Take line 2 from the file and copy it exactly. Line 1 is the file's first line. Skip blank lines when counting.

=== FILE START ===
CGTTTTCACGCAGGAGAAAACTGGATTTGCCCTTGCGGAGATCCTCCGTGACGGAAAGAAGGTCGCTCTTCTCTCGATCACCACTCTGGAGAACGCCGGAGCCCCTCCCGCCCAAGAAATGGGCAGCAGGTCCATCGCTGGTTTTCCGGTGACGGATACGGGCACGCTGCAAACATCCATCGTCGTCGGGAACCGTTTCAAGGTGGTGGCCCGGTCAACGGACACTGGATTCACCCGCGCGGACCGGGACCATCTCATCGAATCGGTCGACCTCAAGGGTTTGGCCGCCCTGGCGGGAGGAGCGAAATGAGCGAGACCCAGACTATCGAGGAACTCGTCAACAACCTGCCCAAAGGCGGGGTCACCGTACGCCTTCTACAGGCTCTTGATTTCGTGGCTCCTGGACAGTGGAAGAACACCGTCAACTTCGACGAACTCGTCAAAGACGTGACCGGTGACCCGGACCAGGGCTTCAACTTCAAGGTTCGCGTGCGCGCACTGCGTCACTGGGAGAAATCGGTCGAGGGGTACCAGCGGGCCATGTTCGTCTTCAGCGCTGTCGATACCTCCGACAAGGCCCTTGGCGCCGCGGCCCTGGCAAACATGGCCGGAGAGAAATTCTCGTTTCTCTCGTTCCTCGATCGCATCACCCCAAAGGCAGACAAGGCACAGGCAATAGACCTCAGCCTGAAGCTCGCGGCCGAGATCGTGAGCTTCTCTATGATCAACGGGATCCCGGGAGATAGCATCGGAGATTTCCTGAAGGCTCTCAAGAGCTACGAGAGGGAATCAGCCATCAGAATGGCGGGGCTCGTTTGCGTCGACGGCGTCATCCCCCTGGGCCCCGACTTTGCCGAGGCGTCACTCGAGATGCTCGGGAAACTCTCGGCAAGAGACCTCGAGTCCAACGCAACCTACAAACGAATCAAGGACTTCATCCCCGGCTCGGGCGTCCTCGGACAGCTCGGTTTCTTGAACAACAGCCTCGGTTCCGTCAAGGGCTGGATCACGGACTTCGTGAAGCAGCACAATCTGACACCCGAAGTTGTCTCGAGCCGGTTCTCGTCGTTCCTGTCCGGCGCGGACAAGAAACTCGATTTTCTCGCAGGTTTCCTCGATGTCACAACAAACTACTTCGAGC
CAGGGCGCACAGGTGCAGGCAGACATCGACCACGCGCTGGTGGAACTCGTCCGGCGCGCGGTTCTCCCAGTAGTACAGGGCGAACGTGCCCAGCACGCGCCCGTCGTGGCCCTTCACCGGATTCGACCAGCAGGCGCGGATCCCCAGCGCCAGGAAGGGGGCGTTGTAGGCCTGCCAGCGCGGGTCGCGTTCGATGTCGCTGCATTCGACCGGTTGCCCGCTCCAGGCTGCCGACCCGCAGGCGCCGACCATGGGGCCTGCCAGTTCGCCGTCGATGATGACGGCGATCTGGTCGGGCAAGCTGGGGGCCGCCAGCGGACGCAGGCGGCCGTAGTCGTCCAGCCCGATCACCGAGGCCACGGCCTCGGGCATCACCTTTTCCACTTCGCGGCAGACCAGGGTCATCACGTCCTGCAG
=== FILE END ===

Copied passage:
CAGGGCGCACAGGTGCAGGCAGACATCGACCACGCGCTGGTGGAACTCGTCCGGCGCGCGGTTCTCCCAGTAGTACAGGGCGAACGTGCCCAGCACGCGCCCGTCGTGGCCCTTCACCGGATTCGACCAGCAGGCGCGGATCCCCAGCGCCAGGAAGGGGGCGTTGTAGGCCTGCCAGCGCGGGTCGCGTTCGATGTCGCTGCATTCGACCGGTTGCCCGCTCCAGGCTGCCGACCCGCAGGCGCCGACCATGGGGCCTGCCAGTTCGCCGTCGATGATGACGGCGATCTGGTCGGGCAAGCTGGGGGCCGCCAGCGGACGCAGGCGGCCGTAGTCGTCCAGCCCGATCACCGAGGCCACGGCCTCGGGCATCACCTTTTCCACTTCGCGGCAGACCAGGGTCATCACGTCCTGCAG